Recovery of the fermentation produce may be accomplished in conventional ways utilizing acetone, methanol, propanol, quaternary ammonium salts, etc. as precipitants. Use of acetone has proven to be most appropriate according to the present invention. Accordingly, the broth culture can be first centrifuged for a period of from 10 to 20 minutes to remove some of the bacterial cells, and the clarified, slightly yellow supernatant decanted from the centrifuge to leave a cell pellet behind. To this supernatant is added from 1.2 to 2.0 parts by volume of acetone, preferably 1.5 parts, per part of supernatant, and the mixture is well mixed. The biopolymer is obtained as a light-colored cottony precipitate. It is then drained, placed into from 2 to 3 parts of fresh acetone to remove as much water as possible, and finally dried at room or elevated temperature to give a dry, powdery product. The average yield of polymer after 48 hours, based on methanol used is about 40 percent. About 20 to 25% of the methanol is converted to cell mass.
To determine the chemical identity of the biopolymer, a variety of tests were performed. By running a UV spectrum (Perkin Elmer No. 202 Spectrophotometer) on the cell-free sample, it is determined that the biopolymer contains no protein or nucleic acids since there are no peaks at 280nm or 260nm. The tests for polybeta-hydroxybutyric acid is negative (method of Law and Slepecky). The iodine test (method of Daniel and Neal) indicates that the polymer is not starch or glycogen, whereas an ash test discloses that 39.4% of the crude polymer is inorganic. An infra-red spectrum suggests the presence of phosphate groups, carboxyl groups and possibly amine groups among the sugar molecules. The anthrone method for total carboxydrate shows the polymer to contain from 18 to 22% carbohydrate, and the Nelson method indicates a content of reducing substances of 20%. Finally, all of the polymer is precipitated from solution by the addition of a cationic detergent, cetyl trimethylammonium bromide. A table summarizing these results is presented below.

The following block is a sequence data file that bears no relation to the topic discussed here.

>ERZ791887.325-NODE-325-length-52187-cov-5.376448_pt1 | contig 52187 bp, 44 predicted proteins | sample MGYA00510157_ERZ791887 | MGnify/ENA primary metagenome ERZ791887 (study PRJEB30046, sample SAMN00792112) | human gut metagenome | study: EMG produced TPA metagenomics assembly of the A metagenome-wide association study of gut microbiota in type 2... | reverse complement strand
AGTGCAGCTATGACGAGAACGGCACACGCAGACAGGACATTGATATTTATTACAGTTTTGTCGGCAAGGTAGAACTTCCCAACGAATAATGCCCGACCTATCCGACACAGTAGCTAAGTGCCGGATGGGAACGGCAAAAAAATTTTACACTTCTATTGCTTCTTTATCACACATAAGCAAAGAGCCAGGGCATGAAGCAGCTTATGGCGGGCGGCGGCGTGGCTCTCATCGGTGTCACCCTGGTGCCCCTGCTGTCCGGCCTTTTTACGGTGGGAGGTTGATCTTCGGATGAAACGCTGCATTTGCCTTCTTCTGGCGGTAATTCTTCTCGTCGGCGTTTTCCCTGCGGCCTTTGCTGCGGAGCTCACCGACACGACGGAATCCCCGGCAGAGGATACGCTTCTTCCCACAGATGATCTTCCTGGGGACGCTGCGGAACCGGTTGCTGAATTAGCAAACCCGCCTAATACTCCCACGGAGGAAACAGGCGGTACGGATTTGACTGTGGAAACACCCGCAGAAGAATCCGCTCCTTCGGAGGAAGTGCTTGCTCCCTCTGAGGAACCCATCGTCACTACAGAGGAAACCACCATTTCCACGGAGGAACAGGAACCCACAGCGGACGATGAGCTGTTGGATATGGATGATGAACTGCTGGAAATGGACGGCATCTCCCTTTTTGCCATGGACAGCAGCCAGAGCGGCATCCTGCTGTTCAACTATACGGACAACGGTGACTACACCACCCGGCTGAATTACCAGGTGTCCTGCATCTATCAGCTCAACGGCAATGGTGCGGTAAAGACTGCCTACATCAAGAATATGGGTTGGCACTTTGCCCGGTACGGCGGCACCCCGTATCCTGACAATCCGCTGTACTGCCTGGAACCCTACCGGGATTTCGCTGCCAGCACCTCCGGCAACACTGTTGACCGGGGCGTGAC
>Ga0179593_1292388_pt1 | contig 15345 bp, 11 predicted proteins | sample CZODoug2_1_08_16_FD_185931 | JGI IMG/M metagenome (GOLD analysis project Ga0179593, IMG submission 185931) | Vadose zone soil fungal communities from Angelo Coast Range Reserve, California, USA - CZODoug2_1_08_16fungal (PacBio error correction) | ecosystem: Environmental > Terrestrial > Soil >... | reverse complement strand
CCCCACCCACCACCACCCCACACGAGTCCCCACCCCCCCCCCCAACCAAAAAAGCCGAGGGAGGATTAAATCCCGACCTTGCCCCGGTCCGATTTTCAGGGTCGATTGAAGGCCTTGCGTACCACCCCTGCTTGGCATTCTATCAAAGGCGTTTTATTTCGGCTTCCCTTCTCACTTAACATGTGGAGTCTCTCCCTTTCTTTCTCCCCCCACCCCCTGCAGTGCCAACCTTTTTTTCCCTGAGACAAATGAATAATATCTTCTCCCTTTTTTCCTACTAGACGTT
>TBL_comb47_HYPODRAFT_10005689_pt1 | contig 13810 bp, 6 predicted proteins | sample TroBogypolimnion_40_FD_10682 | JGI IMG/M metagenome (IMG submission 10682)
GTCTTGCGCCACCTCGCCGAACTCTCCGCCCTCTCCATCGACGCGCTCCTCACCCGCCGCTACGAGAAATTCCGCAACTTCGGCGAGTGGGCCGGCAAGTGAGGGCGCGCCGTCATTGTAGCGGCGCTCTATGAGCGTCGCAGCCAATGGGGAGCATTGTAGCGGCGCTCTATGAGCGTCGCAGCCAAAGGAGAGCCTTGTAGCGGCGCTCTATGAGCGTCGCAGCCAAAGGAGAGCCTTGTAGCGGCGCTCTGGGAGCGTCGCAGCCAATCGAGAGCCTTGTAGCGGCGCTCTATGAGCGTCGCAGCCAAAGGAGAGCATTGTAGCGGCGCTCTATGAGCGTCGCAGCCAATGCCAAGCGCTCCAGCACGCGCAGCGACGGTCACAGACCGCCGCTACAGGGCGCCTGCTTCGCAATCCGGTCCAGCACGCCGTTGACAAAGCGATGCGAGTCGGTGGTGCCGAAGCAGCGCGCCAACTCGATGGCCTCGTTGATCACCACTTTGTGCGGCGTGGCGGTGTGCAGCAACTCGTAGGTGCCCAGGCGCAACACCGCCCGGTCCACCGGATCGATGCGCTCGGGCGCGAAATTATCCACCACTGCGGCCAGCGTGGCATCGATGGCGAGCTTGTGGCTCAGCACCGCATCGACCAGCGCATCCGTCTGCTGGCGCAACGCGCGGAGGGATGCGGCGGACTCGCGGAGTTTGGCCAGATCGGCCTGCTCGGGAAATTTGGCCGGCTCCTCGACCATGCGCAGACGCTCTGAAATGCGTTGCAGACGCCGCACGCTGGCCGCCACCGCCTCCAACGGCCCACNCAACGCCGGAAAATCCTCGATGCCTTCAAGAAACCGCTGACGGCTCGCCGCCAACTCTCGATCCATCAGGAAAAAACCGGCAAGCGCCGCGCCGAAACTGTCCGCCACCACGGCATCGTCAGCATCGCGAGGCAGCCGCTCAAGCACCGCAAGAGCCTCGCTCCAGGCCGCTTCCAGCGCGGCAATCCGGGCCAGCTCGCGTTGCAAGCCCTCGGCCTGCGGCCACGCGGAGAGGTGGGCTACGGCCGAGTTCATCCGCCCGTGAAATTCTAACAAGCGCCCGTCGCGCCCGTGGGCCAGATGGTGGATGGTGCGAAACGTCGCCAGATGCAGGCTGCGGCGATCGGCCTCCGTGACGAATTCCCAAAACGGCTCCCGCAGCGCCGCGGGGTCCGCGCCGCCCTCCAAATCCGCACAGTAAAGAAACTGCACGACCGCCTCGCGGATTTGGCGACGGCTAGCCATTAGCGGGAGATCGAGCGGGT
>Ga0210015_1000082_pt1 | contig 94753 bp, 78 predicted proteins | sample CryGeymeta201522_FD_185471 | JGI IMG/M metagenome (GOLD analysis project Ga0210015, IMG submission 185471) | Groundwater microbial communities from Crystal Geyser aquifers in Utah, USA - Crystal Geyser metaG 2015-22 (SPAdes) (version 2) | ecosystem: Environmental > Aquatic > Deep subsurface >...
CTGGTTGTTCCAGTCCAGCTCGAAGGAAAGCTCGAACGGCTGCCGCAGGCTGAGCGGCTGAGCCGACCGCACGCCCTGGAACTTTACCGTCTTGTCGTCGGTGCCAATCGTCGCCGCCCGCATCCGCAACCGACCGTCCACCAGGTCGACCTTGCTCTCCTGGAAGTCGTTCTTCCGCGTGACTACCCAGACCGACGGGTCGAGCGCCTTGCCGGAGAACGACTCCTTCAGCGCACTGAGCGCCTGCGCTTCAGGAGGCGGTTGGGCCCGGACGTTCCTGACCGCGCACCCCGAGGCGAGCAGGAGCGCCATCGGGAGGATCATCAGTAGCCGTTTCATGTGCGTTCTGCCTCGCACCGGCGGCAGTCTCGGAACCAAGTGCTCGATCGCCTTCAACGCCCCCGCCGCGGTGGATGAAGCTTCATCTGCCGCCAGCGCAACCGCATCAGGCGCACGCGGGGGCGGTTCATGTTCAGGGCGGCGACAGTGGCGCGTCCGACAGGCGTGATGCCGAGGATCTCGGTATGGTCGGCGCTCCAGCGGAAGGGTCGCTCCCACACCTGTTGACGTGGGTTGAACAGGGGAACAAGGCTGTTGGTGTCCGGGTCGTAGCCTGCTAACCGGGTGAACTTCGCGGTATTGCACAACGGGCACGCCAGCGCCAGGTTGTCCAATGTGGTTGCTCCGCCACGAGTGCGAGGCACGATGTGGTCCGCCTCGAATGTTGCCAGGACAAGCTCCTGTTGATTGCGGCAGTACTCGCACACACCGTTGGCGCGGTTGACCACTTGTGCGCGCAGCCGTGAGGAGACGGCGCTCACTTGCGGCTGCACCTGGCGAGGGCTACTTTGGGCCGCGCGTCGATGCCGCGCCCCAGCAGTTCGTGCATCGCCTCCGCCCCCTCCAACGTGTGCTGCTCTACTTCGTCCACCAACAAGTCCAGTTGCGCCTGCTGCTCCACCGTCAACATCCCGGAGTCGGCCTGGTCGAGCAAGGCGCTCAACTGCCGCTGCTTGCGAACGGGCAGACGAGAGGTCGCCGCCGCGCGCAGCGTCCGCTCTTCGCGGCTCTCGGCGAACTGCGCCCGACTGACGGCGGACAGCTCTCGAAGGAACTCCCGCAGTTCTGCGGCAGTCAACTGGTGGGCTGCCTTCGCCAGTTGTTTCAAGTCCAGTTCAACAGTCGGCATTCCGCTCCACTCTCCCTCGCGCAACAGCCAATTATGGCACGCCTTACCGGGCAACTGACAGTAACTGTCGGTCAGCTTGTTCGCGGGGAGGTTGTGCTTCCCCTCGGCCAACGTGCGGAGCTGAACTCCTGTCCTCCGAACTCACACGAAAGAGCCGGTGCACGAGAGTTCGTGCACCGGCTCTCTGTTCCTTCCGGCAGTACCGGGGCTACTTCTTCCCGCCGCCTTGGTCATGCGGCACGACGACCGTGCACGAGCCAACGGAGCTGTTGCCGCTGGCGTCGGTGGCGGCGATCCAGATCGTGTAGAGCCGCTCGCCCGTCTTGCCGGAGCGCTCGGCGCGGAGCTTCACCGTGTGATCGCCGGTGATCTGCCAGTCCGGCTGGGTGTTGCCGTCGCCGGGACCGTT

TABLE 1______________________________________Assay Result______________________________________(1) UV Spectrum No protein or nucleic acids(2) Polybeta- Negative testhydroxybutericacid(3) Iodine test Not starch or glycogen(4) Ash test 39.4% inorganic content(5) IR spectrum Presence of phosphate, carboxyl and amine groups suggested(6) Anthrone test 18 to 22% carboyhydrate (based on glucose); cationic detergent polymer is negatively charged and precipitates completely______________________________________
An elemental analysis performed on the biopolymer, twice reprecipitated, gives the following results:
TABLE 2______________________________________Element Per Cent By Weight______________________________________P 6.24Ca 0.144K 12.00Mg 0.600Na 3.500N 2.00 Concentration ppmZn 356.0Mn 9.6Fe 77.6Cu 15.2B 5.6Al 135.2______________________________________
After acid hydrolysis, gas chromatographic analysis of the constituent sugars showed the following molar ratios: glycose 9 - 10; galactose 5 - 6; mannose 4 - 5.
Some of the physical properties of the biopolymer were studied, for example, solutions of the polymer were measured for viscosity at 25° C. under a variety of conditions. The measurements of viscosity were made with a Brookfield viscometer at 30 r.p.m. in all cases. A curve showing viscosity (in centipoise) as a function of weight percent polymer is presented in FIG. 1.
The intrinsic viscosity of the polymer in five percent sodium chloride was 14.8 deciliters per gram, which indicates a fibrous rather than globular macromolecule of molecular weight in the range one to five million. The effect of sodium chloride concentration on the viscosity of a solution of polymer was tested by adding dry sodium chloride to a 1% solution of redissolved acetone-precipitated polymer. The curve in FIG. 2 illustrates that the viscosity was stable over a wide range of salt concentrations, a factor of significant importance in certain of the utility applications contemplated for the present biopolymer. Also, in FIG. 2 is shown the effect of pH on solution viscosity. These data were obtained by the addition of potassium hydroxide or sulfuric acid to adjust the pH of 1.0% solutions of polymer in water. It can be seen that the viscosity rose from pH 7.0 to a maximum at pH 4.0, then declined as the pH was lowered further. The viscosity gradually declined as the pH was raised above 7.0. The addition of 10% sulfuric acid did not hydrolyze the polymer in solution whereas the addition of 10% potassium hydroxide did.